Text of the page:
Generalized Image Acquisition and Analysis

Fluorescent Immersion Range Scanning

The quality of a 3D range scan should not depend on the surface properties of the object. Most active range scanning techniques, however, assume a diffuse reflector to allow for a robust detection of incident light patterns. In our approach we embed the object into a fluorescent liquid. By analyzing the light rays that become visible due to fluorescence rather than analyzing their reflections off the surface, we can detect the intersection points between the projected laser sheet and the object surface for a wide range of different materials. For transparent objects we can even directly depict a slice through the object in just one image by matching its refractive index to the one of the embedding liquid. This enables a direct sampling of the object geometry without the need for computational reconstruction. This way, a high-resolution 3D volume can be assembled simply by sweeping a laser plane through the object. We demonstrate the effectiveness of our light sheet range scanning approach on a set of objects manufactured from a variety of materials and material mixes, including dark, translucent and transparent objects.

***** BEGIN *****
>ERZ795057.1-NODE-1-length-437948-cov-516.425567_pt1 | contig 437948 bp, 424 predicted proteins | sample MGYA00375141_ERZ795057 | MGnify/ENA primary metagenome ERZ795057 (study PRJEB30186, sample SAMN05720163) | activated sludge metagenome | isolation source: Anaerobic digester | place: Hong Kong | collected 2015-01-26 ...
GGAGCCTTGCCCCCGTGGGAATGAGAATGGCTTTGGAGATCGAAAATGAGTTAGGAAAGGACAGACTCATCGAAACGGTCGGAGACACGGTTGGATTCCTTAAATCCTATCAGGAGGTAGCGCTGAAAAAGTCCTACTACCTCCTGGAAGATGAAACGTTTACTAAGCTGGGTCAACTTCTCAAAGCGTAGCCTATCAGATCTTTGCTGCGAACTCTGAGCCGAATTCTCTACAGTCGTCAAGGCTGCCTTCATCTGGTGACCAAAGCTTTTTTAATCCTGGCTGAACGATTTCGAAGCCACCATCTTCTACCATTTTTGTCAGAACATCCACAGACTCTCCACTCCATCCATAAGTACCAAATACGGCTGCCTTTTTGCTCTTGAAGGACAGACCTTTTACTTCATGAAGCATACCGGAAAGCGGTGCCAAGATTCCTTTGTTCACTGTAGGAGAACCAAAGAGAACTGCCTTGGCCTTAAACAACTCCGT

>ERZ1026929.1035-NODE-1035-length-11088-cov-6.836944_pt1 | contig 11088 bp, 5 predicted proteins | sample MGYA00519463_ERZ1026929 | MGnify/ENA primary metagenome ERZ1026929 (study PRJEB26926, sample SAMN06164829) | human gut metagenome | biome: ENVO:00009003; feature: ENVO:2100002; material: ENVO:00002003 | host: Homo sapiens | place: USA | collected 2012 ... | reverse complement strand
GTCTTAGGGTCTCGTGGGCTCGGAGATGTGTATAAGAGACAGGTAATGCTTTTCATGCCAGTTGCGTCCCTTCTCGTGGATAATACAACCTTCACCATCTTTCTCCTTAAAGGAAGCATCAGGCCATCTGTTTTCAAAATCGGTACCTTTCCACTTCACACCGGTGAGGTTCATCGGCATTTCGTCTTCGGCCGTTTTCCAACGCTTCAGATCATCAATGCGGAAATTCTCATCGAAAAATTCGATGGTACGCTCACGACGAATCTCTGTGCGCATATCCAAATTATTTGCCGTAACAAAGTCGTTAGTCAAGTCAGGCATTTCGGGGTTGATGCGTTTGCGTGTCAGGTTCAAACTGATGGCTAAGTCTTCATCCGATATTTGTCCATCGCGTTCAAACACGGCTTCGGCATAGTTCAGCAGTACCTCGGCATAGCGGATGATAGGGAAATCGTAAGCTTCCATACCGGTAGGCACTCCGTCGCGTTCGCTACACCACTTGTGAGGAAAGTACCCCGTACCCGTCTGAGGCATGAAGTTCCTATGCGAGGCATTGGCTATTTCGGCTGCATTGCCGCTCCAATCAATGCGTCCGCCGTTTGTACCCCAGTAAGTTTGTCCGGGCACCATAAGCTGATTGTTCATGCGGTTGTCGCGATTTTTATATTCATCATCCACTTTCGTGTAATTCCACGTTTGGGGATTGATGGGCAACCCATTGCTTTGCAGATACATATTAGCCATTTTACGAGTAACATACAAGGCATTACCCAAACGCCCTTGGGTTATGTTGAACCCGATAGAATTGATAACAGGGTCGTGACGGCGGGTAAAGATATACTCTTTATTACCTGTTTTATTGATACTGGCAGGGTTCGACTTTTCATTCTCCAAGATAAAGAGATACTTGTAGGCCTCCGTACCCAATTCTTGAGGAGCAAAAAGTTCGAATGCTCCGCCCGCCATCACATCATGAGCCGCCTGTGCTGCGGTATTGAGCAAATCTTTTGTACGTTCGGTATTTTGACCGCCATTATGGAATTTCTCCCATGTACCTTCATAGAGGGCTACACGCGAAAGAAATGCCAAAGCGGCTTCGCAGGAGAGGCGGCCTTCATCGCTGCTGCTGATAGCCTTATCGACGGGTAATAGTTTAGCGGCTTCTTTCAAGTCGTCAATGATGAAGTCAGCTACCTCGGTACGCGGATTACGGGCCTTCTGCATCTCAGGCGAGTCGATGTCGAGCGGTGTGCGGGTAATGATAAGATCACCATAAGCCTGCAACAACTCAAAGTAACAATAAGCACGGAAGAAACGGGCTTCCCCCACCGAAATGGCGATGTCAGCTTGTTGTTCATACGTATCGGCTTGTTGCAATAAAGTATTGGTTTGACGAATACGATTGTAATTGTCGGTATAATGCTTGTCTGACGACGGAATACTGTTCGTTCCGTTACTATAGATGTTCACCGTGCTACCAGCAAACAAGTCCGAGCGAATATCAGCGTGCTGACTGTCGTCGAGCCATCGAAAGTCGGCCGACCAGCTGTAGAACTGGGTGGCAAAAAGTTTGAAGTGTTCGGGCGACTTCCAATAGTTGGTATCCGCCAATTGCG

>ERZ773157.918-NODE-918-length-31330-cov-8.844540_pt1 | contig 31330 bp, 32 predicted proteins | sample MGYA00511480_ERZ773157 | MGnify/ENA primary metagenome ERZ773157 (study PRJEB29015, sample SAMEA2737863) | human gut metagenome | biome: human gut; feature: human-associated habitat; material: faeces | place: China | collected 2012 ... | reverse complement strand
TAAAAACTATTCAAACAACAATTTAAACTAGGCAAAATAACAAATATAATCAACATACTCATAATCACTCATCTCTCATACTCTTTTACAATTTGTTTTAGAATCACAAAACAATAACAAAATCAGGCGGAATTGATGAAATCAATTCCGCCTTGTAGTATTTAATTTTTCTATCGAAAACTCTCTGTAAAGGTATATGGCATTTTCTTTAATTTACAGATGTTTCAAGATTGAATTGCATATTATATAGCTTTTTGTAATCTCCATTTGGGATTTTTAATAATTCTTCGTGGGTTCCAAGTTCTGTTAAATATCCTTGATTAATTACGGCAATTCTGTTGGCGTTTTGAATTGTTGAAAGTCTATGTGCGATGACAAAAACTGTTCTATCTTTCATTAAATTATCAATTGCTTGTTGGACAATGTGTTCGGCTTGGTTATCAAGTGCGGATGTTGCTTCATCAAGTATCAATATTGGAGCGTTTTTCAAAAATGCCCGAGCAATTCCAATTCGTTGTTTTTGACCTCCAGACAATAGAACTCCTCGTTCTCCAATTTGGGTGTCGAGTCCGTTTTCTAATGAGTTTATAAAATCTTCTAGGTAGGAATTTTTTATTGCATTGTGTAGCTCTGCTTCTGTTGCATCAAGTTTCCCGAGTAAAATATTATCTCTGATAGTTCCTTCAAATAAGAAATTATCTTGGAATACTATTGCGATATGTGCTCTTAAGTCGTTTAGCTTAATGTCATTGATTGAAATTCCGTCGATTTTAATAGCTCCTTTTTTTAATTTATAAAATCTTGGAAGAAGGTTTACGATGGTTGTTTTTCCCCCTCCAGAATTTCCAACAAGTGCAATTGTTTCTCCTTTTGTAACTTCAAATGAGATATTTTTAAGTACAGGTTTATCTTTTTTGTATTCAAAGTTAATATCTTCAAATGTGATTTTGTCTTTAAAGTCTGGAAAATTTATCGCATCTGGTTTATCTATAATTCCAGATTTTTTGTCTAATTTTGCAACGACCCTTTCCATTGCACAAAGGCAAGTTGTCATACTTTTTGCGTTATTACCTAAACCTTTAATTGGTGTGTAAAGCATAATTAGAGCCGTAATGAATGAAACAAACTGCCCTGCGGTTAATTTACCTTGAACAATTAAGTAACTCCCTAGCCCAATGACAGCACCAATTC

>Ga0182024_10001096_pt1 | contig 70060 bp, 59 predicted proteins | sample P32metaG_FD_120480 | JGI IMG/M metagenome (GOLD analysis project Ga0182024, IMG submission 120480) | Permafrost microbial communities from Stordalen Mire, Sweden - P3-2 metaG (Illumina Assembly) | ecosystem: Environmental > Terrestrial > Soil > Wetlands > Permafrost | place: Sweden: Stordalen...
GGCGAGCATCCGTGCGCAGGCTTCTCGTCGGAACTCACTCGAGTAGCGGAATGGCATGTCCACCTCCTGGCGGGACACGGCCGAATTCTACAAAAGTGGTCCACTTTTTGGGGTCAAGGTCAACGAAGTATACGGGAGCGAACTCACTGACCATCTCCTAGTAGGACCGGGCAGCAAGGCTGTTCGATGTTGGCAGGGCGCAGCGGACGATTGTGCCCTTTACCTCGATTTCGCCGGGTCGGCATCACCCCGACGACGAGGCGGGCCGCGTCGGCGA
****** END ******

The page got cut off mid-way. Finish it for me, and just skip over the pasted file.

Animation Cartography - Intrinsic Reconstruction of Shape and Motion

Art Tevs, Alexander Berner, Michael Wand, Ivo Ihrke, Martin Bokeloh, Jens Kerber, Hans-Peter Seidel
In: ACM Transactions on Graphics, 2012, 31(2), article 12


In this paper, we consider the problem of animation reconstruction, i.e., the reconstruction of shape and motion of a deformable object from dynamic 3D scanner data, without using user provided template models. Unlike pre- vious work that addressed this problem, we do not rely on locally conver- gent optimization but present a system that can handle fast motion, tem- porally disrupted input, and can correctly match objects that disappear for extended time periods in acquisition holes due to occlusion. Our approach is motivated by cartography: We first estimate a few landmark correspon- dences, which are extended to a dense matching and then used to recon- struct geometry and motion. We propose a number of algorithmic building blocks: a scheme for tracking landmarks in temporally coherent and inco- herent data, an algorithm for robust estimation of dense correspondences under topological noise, and the integration of local matching techniques to refine the result. We describe and evaluate the individual components and propose a complete animation reconstruction pipeline based on these ideas. We evaluate our method on a number of standard benchmark data sets and show that we can obtain correct reconstructions in situations where other techniques fail completely or require additional user guidance such as a template model.
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author = {Art Tevs, Alexander Berner, Michael Wand, Ivo Ihrke, Martin Bokeloh, Jens Kerber, Hans-Peter Seidel},
title = "{Animation Cartography - Intrinsic Reconstruction of Shape and Motion}",
journal = {ACM Trans. on Graphics},
volume = 31, number = 02, year = 2012,
pages = article (12),
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